The think tank Compass were so bold as to say over-indebtedness was linked to low wages rather than ‘consumerism’. A fifth of the 14 million lowest earners say debt is a heavy burden, more than a third have no savings at all, and one fifth have less than 1,500 in savings. Further still, social housing tenants represent 6 in 10 of the financially excluded, of whom one in 6 have no bank account (which the government should make a universal right).
In times of severe economic difficulty, ways and means of leveling ones personal debt can get extremely difficult. Such circumstances often follow a spike in high cost credit use. Peter Crook, the chief executive of Provident Financial – a short-term, unsecured loan agent – said in 2010 that “We may well see a growth in our target audience”. When we find out who their target audience is, we can really see what drives this market. The Office of Fair Trading’s High-Cost Credit Review (Annex C, p. 36), found that 10.4% of payday customers have incomes of less than £11,100 per annum, and that 49.1% of all customers have incomes of less than £19,200 per year.
So clearly there is a problem, but what is the solution.? Stella Creasy, the Labour Co-operative MP for Walthamstow, has been campaigning tirelessly for months to introduce a credit regulation bill to implement a cap on the total cost of credit – which means not capping the annual rates of interest on a loan, leaving it open for lenders to slap on high administrative fees to redeem their loss, but a cap on how much an individual will pay overall for a loan. Such a move has already been given the cold shoulder by the Tories who are instinctively against the regulation of the banking system – instead calling on more competition in the market – and by the OFT who have claimed a total cap is not necessary.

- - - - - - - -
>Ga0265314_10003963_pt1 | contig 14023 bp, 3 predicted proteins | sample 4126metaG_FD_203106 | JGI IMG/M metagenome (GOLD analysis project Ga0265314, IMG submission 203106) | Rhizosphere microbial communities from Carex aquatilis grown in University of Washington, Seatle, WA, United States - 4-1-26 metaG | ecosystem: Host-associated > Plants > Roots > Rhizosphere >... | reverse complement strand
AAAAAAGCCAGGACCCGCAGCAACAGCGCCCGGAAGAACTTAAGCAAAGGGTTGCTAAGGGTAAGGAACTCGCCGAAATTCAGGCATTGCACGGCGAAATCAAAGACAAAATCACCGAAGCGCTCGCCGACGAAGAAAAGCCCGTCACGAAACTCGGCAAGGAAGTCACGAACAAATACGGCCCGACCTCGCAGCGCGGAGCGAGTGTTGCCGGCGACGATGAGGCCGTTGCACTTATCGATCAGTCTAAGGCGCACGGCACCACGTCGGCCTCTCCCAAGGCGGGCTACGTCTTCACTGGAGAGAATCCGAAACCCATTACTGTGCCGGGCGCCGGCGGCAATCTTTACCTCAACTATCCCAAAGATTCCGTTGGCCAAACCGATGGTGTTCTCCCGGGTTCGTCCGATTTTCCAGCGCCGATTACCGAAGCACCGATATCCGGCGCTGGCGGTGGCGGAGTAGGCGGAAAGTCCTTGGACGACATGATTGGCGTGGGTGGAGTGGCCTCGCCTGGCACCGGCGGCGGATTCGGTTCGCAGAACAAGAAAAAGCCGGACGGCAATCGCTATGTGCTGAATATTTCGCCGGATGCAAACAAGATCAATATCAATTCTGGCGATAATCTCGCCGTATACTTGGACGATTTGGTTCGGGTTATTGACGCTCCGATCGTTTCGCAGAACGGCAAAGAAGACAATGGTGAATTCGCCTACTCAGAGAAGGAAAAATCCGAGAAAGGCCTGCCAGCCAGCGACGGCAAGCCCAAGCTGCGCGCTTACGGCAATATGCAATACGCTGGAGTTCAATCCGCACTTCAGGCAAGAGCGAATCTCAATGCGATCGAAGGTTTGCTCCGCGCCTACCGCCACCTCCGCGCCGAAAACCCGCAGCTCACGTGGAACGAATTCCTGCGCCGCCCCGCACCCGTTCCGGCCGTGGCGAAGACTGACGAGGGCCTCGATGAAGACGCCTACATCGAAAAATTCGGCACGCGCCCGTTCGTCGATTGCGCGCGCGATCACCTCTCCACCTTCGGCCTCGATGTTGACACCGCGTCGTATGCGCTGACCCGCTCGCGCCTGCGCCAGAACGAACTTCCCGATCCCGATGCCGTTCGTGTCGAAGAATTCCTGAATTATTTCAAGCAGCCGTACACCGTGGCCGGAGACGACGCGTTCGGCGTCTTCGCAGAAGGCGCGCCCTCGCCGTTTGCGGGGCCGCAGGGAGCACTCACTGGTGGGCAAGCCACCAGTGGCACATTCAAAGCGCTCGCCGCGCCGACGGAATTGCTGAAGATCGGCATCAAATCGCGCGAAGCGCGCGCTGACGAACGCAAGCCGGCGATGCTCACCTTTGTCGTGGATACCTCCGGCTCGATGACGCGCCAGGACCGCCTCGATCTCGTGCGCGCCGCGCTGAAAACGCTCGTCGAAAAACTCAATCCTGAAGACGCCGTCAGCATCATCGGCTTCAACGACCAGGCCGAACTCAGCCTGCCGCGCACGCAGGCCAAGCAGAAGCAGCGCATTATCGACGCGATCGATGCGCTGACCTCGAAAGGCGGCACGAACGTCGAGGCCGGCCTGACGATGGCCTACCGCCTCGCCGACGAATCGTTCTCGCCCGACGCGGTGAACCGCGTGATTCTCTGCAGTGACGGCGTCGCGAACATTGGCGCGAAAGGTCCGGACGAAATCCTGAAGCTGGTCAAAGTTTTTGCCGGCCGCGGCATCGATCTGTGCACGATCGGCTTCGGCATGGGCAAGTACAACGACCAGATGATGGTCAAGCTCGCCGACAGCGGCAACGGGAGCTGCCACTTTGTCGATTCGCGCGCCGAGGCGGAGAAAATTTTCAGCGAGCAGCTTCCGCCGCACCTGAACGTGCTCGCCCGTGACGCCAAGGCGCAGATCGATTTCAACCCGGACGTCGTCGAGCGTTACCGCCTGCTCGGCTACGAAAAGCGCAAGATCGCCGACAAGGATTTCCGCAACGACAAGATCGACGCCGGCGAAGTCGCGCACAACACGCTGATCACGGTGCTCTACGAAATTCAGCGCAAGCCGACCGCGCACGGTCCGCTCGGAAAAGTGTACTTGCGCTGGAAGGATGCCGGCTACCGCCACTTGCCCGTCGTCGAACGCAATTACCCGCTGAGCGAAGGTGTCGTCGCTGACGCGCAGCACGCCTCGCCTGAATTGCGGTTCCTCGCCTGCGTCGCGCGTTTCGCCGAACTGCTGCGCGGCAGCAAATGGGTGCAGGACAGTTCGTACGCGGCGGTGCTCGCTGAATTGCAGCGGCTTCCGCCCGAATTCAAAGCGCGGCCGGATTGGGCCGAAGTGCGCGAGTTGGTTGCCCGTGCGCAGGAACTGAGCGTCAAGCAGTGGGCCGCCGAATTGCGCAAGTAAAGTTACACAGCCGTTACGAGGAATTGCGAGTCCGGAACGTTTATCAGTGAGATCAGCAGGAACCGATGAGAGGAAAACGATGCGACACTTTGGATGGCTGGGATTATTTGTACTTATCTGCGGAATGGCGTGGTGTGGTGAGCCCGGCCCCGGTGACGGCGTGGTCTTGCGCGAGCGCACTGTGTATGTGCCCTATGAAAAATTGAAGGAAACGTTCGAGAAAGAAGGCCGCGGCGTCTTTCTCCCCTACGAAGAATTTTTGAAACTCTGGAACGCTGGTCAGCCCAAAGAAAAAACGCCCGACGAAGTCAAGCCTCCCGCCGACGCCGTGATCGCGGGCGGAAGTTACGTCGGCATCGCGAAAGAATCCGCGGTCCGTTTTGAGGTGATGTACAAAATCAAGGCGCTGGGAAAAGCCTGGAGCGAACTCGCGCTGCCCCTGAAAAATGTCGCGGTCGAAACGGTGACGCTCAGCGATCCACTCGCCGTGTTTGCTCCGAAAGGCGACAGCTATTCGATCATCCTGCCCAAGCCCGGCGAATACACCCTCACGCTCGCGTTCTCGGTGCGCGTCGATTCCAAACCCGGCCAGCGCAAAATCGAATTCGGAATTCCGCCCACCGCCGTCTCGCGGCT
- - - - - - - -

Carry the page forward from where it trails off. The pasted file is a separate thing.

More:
But the UK is one of only few countries in the world without such a cap. Lenders make money, not from how many times they sell credit to different customers, but on individual customers rolling over on their debts, or even taking out loans to service existing loans. As for initial measures, placing a cap on how many times a person can rollover seems a good short term move, but obliging lenders to fund financial counselling sessions would be an even more radical progression.
Further, linking existing credit unions to a modernised post office could both make the latter more relevant in an email age, and ensure more people are creditworthy and not falling into unserviceable debt.
A savings culture in this country once again needs a boost, and with the Tories scrapping the child trust fund and the savings gateway, it’s clear what side they are on. Debt, as many people – whether rightly or wrongly – will tell you is a necessary evil, and will take years of intervening to overcome; but making credit lending less dubious, and ensuring people don’t fall into severe debt cycles, especially in times of austerity, is the sine qua non for a government and a society committed to welfare.
On the question of emotions, Valdemar W. Setzer once said: “Ethics is not definable”. For the Labour Party today, ethics being undefinable may be helpful. Some who I’ve spoken to at conference are worried about the lack in good ideas circulating – a particular worry given three groupings are battling it out behind the scenes to drive the intellectual backbone of the party. In the red corner is Labour Left, the self-confessed home of ethical socialism and the brainchild of Dr Eoin Clarke, chaired by Grahame Morris; in the blue corner is Maurcie Glasman who represents a return to the traditional, conservatism of the Labour party and of ethical socialism, distinct from the “liberalism” of the Tory/Lib Dem coalition, and the statism of welfare in local communities; and finally in the Purple corner is, well, the purple people and, essentially, Progress, where socialism of any stripe is probably not a top priority, yet ethics is.